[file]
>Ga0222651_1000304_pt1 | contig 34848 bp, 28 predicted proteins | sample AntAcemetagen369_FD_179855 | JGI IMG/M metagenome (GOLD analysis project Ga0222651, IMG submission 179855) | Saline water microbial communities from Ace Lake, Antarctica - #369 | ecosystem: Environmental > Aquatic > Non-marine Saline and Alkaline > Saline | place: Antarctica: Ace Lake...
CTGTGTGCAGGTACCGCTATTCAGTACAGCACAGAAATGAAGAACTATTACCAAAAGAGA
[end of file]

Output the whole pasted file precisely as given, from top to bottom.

>Ga0222651_1000304_pt1 | contig 34848 bp, 28 predicted proteins | sample AntAcemetagen369_FD_179855 | JGI IMG/M metagenome (GOLD analysis project Ga0222651, IMG submission 179855) | Saline water microbial communities from Ace Lake, Antarctica - #369 | ecosystem: Environmental > Aquatic > Non-marine Saline and Alkaline > Saline | place: Antarctica: Ace Lake...
CTGTGTGCAGGTACCGCTATTCAGTACAGCACAGAAATGAAGAACTATTACCAAAAGAGA